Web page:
BRI Implementation Nepal Should Overcome Obstacles

Narayan Upadhyay

Ever since the China-sponsored ambitious Belt and Road Initiative (BRI) made headlines across the globe, the Nepali authority too has shown its traction towards this initiative on which China will be investing billions of dollars in many countries willing to be a part of it.
Nepal government signed the BRI agreement with China on May this year at the BRI summit held in China. Despite the much publicised agreement, the suspicion regarding Nepal’s total commitment to the BRI agreement implementation still haunts many-- think tank members, media persons, politicians and many others from both sides of the Himalaya.
Nepal’s internal situation and the outside pressures are believed to be the prime factors behind the sluggish progress on the BRI front in Nepal. Likewise, the fear that Nepal will not be able to pay the interests and loans provided by China under BRI might be another reason behind the lukewarm support of the Nepali authorities to the Chinese initiative that aims at constructing roads, railways, infrastructures and power grids in the neighbouring as well other countries of Asia, Africa and Europe and provide connectivity through land and sea to bolster economic development of these regions.
A senior member of the Chinese think tank, Chinese Institute of the International Studies (CIIS), has maintained that Nepal is not very forthcoming in implementing the BRI, as per which Nepal will be receiving soft loans and loans from the Chinese government and firms to build infrastructure, roads, railways and power projects in Nepal.
The political instability which has resulted in the frequent changes in government in the country and the influence of India on Nepal seem to be the major reasons that have obstructed the Nepali authority to go for implementing the agreement wholeheartedly.
Senior research fellow of CIIS, Jiang Yuechun, in an interaction with the visiting Nepali media delegates in Beijing last week, opined that Nepal appeared to have inclined less towards implementing the BRI agreement, also known as One Belt, One Road (OBOR) programme of the Chinese government.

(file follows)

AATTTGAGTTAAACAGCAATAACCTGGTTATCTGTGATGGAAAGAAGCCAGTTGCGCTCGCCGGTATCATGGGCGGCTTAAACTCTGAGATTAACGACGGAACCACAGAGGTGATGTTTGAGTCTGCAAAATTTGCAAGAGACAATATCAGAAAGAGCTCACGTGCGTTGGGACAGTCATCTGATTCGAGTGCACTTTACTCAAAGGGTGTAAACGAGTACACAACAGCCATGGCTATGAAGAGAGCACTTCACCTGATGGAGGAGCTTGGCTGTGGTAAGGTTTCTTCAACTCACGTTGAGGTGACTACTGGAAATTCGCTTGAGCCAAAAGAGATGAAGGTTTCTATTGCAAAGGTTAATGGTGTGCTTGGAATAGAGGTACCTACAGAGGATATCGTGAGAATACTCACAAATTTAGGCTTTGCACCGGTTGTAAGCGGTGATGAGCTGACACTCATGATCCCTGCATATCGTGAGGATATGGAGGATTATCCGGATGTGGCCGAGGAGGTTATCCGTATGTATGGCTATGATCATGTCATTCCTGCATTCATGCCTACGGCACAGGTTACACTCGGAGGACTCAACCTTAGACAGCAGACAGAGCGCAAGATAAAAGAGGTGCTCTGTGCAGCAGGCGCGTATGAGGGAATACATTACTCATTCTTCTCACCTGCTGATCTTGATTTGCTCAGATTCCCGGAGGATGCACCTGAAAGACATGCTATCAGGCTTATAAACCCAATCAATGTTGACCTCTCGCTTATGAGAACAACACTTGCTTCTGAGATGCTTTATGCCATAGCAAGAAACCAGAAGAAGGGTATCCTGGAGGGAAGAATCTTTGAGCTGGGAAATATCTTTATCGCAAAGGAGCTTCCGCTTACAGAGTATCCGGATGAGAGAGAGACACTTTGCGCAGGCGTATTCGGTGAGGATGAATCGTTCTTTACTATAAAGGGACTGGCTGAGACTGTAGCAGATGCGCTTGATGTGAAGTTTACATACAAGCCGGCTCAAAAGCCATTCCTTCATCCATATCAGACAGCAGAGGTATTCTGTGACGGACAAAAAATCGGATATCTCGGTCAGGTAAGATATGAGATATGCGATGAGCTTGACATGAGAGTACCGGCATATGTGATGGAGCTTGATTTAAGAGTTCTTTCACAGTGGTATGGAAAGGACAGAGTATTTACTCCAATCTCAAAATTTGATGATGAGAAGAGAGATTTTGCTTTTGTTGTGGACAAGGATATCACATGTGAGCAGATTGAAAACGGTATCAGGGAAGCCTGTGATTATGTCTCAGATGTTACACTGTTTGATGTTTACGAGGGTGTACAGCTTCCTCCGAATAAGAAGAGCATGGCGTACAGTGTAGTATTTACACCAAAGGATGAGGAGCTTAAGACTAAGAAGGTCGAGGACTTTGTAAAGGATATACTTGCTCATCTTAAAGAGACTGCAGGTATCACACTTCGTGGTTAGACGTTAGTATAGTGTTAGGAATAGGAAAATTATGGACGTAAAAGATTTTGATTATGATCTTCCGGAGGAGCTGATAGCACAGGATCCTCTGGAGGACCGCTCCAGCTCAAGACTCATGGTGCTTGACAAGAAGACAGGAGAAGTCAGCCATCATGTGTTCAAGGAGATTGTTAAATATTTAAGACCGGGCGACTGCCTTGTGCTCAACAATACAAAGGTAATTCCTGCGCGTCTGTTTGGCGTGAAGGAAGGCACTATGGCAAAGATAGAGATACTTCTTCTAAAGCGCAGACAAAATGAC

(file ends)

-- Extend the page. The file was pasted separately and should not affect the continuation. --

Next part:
Jiang suspected that Nepal was not forthcoming in implementing the accord because of the Indian pressures on the Nepali authorities and politicians. India is not a signatory of the BRI agreement. Being a closer neigbhour to India, the pressure from the southern neighbour is palpable and India wants that Nepal should not get drawn towards China, which would allow China to have more presence in Nepal.
However, Jiang, an expert on China-Japan relations, maintained that India itself might not remain aloof from BRI for long because Japan, an ally of India, had somewhat showed its inclination to be the part of maritime route under the BRI. If Japan, which had taken part in BRI Summit in May, could express its inclination, then its ally India might also join the initiative in one way or other.
Despite Jiang’s optimism, only time will tell whether Indians would become the part of the initiative in which the Chinese would pouring massive funds, amounting to approximately one trillion US dollars.
It is also pertinent to mention that the Indian authorities and media often term the BRI as a security and military challenge to the region; so it often discourages Nepal not to invite Chinese enterprises to undertaken development projects in Nepal. Many in Nepal think that the pressure from India has barred Nepal from taking up the BRI agreement wholeheartedly. Back in May when Nepal participated in the Summit and signed the agreement, the Nepali head of the government, the then Prime Minister, didn’t attend the BRI summit. The government sent a delegation under the leadership of deputy prime minister and minister for foreign affairs to attend the event and sign the BRI accord. The Chinese side is said to have taken note of this as many government and state heads had attended the Summit.